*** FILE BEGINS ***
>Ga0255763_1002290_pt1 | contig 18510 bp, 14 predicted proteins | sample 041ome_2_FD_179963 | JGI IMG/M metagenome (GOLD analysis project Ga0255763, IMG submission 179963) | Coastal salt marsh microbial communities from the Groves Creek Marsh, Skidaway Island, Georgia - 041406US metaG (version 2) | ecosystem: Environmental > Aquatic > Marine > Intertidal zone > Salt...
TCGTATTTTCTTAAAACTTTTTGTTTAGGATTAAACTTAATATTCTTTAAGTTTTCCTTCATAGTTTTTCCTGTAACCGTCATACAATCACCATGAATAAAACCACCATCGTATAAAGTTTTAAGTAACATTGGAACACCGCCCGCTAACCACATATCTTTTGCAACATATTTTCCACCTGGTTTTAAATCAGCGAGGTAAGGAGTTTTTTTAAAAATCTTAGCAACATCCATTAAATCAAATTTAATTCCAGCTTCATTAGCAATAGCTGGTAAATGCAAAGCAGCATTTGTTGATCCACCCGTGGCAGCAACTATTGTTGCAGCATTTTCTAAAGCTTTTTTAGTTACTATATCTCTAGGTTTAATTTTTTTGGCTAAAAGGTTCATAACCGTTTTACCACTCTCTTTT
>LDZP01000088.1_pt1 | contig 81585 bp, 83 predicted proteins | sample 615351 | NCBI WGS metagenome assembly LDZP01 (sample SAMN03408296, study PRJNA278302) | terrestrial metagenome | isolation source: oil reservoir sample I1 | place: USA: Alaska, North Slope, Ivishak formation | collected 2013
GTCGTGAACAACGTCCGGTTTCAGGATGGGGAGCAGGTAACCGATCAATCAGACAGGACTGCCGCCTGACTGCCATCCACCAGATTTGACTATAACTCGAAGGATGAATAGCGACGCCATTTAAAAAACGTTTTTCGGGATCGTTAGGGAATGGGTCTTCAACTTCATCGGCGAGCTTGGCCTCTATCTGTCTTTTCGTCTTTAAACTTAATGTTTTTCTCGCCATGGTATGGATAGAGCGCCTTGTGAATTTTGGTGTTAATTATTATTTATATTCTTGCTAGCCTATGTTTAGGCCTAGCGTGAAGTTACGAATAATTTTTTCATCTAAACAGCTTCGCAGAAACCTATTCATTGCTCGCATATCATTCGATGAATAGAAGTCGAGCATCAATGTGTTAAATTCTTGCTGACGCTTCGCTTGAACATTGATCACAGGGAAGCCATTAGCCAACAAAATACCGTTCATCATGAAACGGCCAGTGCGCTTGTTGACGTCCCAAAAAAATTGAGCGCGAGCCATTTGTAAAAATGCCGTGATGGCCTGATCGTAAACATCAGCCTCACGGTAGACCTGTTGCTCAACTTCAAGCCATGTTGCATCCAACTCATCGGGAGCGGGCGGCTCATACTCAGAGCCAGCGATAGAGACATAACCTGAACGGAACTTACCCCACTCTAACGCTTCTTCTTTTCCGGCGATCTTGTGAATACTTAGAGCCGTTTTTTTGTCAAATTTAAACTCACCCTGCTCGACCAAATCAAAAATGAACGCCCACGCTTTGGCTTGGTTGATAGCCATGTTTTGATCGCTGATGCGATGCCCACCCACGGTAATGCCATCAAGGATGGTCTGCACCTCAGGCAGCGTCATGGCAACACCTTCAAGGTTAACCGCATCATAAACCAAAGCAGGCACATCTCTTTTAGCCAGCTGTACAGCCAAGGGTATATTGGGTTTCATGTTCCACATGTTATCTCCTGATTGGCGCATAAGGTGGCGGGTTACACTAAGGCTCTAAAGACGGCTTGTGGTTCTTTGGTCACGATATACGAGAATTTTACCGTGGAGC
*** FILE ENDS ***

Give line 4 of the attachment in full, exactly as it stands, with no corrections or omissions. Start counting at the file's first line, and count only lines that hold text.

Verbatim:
GTCGTGAACAACGTCCGGTTTCAGGATGGGGAGCAGGTAACCGATCAATCAGACAGGACTGCCGCCTGACTGCCATCCACCAGATTTGACTATAACTCGAAGGATGAATAGCGACGCCATTTAAAAAACGTTTTTCGGGATCGTTAGGGAATGGGTCTTCAACTTCATCGGCGAGCTTGGCCTCTATCTGTCTTTTCGTCTTTAAACTTAATGTTTTTCTCGCCATGGTATGGATAGAGCGCCTTGTGAATTTTGGTGTTAATTATTATTTATATTCTTGCTAGCCTATGTTTAGGCCTAGCGTGAAGTTACGAATAATTTTTTCATCTAAACAGCTTCGCAGAAACCTATTCATTGCTCGCATATCATTCGATGAATAGAAGTCGAGCATCAATGTGTTAAATTCTTGCTGACGCTTCGCTTGAACATTGATCACAGGGAAGCCATTAGCCAACAAAATACCGTTCATCATGAAACGGCCAGTGCGCTTGTTGACGTCCCAAAAAAATTGAGCGCGAGCCATTTGTAAAAATGCCGTGATGGCCTGATCGTAAACATCAGCCTCACGGTAGACCTGTTGCTCAACTTCAAGCCATGTTGCATCCAACTCATCGGGAGCGGGCGGCTCATACTCAGAGCCAGCGATAGAGACATAACCTGAACGGAACTTACCCCACTCTAACGCTTCTTCTTTTCCGGCGATCTTGTGAATACTTAGAGCCGTTTTTTTGTCAAATTTAAACTCACCCTGCTCGACCAAATCAAAAATGAACGCCCACGCTTTGGCTTGGTTGATAGCCATGTTTTGATCGCTGATGCGATGCCCACCCACGGTAATGCCATCAAGGATGGTCTGCACCTCAGGCAGCGTCATGGCAACACCTTCAAGGTTAACCGCATCATAAACCAAAGCAGGCACATCTCTTTTAGCCAGCTGTACAGCCAAGGGTATATTGGGTTTCATGTTCCACATGTTATCTCCTGATTGGCGCATAAGGTGGCGGGTTACACTAAGGCTCTAAAGACGGCTTGTGGTTCTTTGGTCACGATATACGAGAATTTTACCGTGGAGC